Will One of the Cash-Strapped World Trade Center Buildings Be Halted at Brownstone Height?
Silverstein Properties, the developer of the $11.7 billion World Trade Center project, is having a tough time baiting tenants for the 3 World Trade Center building, the third-tallest in the complex. This is bad news for the Richard Rogers design, which the Pritzker Prize-winning architect intended to rise 1,170 feet above the ground.
According to a “pre-lease” agreement Silverstein entered with the Port Authority of New York and New Jersey, the city required that Silverstein secure enough tenants to fill at least 400,000 square feet of the planned 2.8 million-square-foot building, as well as obtain $300 million of private equity and private construction financing. If these caveats aren’t met — and thus far, they haven't been — the city will withdraw its financial support, and construction would stop where it currently is at a meager seven stories, 73 short of the Rogers's plans.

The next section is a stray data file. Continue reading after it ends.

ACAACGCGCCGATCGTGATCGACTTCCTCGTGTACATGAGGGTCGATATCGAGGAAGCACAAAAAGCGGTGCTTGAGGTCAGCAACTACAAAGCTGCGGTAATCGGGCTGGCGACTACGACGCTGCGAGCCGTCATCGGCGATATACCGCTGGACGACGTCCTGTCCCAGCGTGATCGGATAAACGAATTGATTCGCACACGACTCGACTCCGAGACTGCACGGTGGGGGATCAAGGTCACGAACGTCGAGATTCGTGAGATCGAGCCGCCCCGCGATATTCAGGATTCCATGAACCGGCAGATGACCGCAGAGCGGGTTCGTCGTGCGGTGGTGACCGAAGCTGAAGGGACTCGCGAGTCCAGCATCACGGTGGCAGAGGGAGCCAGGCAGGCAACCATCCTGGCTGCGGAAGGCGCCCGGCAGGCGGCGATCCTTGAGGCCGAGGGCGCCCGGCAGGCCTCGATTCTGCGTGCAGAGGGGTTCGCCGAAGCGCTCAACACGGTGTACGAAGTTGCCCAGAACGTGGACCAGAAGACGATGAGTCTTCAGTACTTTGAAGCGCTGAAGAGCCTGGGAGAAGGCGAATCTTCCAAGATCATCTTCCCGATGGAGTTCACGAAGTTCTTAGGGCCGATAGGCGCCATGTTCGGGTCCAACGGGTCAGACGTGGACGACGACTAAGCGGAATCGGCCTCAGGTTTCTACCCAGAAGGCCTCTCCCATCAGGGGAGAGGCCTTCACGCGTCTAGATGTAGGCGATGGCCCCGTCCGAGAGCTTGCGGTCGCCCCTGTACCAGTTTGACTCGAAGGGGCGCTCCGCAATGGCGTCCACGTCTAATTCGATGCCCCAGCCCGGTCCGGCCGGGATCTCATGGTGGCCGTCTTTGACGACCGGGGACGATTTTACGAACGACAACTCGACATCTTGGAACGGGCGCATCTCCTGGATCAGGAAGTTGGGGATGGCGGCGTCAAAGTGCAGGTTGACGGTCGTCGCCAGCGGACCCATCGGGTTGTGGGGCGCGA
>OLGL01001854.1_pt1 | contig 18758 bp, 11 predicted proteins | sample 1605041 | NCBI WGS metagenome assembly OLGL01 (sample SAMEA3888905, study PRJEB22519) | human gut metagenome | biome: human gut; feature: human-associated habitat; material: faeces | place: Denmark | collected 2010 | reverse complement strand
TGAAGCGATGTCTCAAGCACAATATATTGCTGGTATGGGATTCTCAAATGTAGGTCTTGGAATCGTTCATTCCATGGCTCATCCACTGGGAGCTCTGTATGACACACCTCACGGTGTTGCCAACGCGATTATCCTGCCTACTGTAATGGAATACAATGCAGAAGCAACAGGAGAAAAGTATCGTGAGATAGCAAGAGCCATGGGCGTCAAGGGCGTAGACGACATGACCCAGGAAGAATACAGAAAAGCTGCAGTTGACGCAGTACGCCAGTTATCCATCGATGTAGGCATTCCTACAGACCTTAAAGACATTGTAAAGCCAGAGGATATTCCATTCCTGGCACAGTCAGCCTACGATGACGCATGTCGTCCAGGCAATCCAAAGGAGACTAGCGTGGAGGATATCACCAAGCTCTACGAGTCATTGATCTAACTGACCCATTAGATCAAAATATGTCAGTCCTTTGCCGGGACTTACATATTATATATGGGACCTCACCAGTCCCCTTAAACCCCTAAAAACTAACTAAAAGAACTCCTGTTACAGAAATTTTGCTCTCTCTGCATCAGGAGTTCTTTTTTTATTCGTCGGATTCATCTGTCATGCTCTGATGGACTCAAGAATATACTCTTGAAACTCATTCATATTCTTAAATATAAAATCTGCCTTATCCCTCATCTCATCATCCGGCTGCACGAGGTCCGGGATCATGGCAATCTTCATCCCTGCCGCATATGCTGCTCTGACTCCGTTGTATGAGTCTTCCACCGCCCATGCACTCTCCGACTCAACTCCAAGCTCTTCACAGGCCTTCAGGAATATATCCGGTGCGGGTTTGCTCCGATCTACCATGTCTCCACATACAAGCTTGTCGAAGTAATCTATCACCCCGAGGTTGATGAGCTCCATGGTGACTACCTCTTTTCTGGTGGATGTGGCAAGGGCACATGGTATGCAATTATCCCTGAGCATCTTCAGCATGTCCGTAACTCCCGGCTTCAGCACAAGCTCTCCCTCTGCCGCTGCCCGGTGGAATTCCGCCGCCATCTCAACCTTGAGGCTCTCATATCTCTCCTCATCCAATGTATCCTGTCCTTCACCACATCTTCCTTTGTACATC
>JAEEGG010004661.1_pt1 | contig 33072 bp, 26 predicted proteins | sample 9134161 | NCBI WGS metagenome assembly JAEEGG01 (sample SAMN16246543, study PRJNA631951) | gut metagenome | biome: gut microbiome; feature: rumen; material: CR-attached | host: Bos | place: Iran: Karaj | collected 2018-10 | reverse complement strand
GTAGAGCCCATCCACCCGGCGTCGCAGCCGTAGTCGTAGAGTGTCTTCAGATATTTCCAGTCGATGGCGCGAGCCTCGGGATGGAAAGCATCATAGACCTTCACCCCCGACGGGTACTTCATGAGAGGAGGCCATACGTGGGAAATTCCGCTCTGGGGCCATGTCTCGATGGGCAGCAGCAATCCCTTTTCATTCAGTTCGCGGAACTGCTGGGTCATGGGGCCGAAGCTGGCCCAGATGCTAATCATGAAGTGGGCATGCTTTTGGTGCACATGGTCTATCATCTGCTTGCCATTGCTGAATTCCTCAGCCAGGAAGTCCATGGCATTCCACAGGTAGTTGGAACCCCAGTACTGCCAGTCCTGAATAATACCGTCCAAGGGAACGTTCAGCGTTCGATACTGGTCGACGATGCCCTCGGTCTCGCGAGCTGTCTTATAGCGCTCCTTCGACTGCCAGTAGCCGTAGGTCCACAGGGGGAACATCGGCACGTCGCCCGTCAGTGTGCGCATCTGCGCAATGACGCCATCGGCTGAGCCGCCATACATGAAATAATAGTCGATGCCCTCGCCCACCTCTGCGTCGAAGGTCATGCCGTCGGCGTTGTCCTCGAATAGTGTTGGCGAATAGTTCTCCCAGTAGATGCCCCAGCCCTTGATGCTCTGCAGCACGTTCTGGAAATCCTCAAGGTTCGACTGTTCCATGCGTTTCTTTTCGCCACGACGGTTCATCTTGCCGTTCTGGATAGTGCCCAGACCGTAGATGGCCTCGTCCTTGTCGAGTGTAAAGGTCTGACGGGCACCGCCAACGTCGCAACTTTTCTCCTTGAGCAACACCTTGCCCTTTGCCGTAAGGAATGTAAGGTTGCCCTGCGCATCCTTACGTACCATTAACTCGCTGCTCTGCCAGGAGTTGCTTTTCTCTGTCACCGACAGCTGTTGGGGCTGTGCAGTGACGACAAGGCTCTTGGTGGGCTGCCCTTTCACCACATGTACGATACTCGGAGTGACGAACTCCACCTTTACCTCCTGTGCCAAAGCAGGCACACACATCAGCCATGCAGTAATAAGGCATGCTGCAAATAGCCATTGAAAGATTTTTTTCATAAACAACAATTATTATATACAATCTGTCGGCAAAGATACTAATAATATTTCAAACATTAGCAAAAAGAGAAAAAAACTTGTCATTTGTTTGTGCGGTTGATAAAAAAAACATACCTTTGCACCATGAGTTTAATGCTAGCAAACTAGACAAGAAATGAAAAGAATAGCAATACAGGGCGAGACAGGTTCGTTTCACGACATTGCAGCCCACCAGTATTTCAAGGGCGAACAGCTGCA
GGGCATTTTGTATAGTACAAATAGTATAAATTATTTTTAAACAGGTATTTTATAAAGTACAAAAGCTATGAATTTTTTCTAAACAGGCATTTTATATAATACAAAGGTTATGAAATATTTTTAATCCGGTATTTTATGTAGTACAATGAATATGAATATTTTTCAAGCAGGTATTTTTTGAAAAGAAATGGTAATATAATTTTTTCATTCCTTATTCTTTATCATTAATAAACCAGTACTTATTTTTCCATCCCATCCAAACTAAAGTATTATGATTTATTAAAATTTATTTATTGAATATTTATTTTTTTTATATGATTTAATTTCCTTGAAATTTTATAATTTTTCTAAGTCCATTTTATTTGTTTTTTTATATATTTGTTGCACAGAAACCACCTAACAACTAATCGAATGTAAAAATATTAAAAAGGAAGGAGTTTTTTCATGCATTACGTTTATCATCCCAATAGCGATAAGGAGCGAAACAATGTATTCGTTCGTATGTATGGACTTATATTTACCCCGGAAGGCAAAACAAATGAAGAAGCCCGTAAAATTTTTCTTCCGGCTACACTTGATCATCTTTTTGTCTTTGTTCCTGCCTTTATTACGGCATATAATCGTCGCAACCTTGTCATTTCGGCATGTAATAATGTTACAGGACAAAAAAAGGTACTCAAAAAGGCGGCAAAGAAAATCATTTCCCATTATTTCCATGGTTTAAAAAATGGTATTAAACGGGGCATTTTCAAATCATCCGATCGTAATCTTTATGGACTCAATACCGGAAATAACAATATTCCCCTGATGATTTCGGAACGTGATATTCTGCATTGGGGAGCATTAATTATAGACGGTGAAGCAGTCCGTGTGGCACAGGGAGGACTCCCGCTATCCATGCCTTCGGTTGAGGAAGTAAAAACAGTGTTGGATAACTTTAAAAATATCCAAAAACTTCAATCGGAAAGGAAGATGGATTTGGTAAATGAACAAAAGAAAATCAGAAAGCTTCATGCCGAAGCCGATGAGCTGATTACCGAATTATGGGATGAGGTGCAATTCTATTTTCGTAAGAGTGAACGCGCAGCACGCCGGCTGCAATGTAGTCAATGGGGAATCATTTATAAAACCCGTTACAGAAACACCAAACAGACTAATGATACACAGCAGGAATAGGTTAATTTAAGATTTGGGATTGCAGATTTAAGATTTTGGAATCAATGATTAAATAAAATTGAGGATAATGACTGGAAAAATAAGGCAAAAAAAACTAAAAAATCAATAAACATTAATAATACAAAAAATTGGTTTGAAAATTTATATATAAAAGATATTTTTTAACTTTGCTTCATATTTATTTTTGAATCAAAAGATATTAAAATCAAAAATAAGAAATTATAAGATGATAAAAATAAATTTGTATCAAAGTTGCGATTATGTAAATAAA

Attracting tenants in the current economic climate is foreseeably a hard sell, but owner Larry Silverstein remains “optimistic,” as he said in a written statement Monday. He claimed to be speaking with a number of potential clients, and there is good news: the podium that would cap the seventh floor won't be completed until next year, buying him some time to work his spiel. Even if he doesn’t finalize any deals in time, the podium would be built with the option of building on top of it in the future.
Nearby, 2 World Trade Center is facing the same dilemma. The planned 88-story tower only reaches the ground level, as a lack of tenants slowed construction shortly after the completion of its underground portion, according to the Associated Press. Disputes between the Port Authority and the National September 11 Memorial & Museum have halted construction of the new institution. At least Silverstein's 1 World Trade Center has a bit of luck — it's 60 percent leased and still planned to open as scheduled at the end of 2013. What its tony tenants will be looking out at from its windows remains to be seen.
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